A Better Alternative to Taking “Quick Pay” Discounts

     On February 28, I posted a piece entitled “Are’ Quick Pay’ Discounts Really Worth Anything?” I wrote that despite the seeming win-win allure of quick pay discounts, they can actually be lose-lose propositions.  Here is why.

     Attorneys universally hate having up to 3% to 5% of their bills cut just to have the insurer pay their bills in 14 days or less which is what many “quick pay” discount programs promise.  No wonder that some attorneys look for ways to get back that lost money.  If you do not think that many attorneys are not trying to reinsert the lost money back into their bills, think again. 

     From the insurers’ perspective, taking up to a  discount in legal bills can actually wind up costing  more money than the intended savings.  For one, discounts can promote more, not less bill padding (see above paragraph).  Also quality control  problems can arise when reviewers are focused (and measured) on not only on trying to accurately review bills, but also to get them out the door in 10-14 days of receipt. 

     Compounding the quick turn-around problem is the fact that legal bills do not come in for review in even increments.  That is, there are peaks and valleys.  Adding to the problem is the issue of availability of staff not only during “normal” periods, but peak periods as well.  Remember that staff often has a habit of taking vacations or being ill or resigning at the least opportune times.  Because of staffing issues, bills during peak periods may get inadequate scrutiny before they are pushed out the door just to to meet the deadline to take a prompt pay discount.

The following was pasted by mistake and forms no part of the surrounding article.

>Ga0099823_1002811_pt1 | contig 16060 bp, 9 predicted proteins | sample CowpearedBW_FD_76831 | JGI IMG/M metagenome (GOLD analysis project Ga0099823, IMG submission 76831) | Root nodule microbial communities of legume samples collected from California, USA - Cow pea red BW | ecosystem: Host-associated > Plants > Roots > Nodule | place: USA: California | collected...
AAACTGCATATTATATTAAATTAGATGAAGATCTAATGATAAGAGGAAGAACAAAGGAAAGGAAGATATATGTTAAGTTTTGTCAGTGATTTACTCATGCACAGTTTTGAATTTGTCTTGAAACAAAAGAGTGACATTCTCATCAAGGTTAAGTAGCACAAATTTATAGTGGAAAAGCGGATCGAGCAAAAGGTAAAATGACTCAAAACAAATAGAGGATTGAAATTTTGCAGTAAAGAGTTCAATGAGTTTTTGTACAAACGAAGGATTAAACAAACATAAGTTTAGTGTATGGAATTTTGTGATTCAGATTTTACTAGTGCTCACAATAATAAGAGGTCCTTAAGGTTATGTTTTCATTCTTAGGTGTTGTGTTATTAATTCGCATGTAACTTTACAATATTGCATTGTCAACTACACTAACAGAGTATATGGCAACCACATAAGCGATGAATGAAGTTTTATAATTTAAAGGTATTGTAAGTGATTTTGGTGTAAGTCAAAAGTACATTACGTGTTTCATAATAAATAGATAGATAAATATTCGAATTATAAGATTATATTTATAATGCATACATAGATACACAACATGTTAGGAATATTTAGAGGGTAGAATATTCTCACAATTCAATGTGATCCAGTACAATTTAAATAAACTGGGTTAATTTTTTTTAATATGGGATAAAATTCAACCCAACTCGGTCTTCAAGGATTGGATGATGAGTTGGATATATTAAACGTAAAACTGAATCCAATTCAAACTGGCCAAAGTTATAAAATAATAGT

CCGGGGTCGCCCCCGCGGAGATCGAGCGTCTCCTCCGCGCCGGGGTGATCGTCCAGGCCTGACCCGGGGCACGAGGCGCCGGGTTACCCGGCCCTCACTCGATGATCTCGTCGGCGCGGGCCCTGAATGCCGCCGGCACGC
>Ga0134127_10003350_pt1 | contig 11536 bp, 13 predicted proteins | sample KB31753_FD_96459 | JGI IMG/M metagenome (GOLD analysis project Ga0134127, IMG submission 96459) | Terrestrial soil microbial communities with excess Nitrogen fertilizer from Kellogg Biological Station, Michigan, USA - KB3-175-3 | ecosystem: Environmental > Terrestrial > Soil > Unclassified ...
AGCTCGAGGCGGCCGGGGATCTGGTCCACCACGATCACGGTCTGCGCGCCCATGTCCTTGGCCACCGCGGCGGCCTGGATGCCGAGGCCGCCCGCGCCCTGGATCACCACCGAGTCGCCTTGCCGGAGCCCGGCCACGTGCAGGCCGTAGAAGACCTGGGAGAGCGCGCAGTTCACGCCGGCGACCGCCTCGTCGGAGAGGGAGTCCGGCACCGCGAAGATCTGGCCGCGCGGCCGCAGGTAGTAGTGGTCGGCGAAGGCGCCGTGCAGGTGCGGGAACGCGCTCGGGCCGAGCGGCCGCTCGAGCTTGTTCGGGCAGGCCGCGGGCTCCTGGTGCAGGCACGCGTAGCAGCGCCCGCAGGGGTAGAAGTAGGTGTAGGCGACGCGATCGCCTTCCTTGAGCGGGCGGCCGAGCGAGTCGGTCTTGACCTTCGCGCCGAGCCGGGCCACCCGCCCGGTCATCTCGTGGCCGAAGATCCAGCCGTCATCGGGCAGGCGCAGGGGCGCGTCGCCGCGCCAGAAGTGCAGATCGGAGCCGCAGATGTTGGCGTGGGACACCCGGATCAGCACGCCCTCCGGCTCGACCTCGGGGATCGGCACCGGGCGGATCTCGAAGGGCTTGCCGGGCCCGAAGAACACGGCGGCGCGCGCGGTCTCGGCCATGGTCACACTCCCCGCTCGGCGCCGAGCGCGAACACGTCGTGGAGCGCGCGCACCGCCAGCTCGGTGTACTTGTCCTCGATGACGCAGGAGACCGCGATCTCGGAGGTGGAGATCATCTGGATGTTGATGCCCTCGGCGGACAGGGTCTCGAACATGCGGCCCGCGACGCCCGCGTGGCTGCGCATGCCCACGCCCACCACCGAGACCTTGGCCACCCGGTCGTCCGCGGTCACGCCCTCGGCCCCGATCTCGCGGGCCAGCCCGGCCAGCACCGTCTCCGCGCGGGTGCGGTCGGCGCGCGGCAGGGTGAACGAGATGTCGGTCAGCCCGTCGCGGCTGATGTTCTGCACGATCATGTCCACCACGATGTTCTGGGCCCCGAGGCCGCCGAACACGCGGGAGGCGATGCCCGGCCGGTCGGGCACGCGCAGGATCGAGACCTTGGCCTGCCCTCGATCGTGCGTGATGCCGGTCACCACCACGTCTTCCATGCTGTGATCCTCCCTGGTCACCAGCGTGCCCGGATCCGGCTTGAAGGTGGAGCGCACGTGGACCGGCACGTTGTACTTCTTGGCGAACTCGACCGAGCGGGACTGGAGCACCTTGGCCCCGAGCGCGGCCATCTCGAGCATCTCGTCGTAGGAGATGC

The alternative?  Slooooowing down reviews and payments.  That’s right.  Slowing down payments to 45 days gives reviewers more time to do more careful reviews on legal bills especially during peak periods.  It also removes at least the temptation some attorneys have to pad their bills to make up for the quick pay discount.

     But there also is a positive financial impact from moving from a 14 day pay to a 45 day pay – at least in the first 12 months of the program.  Consider the example of a company that pays out $1 Million every 14 days to outside counsel.  Now convert  those same payments to a 45 day schedule and do the math to see the “savings” generated by making just 11 payments in the first 12 months of such a program. 

     Moving from a “quick pay” 10-14 day program to a 45 day program has the potential to produce a win-win situation for both insurers and attorneys.  In fact, maybe attorneys will be so grateful, they may deduct 3% from their bills before sending them in.  Well, then again, maybe not.

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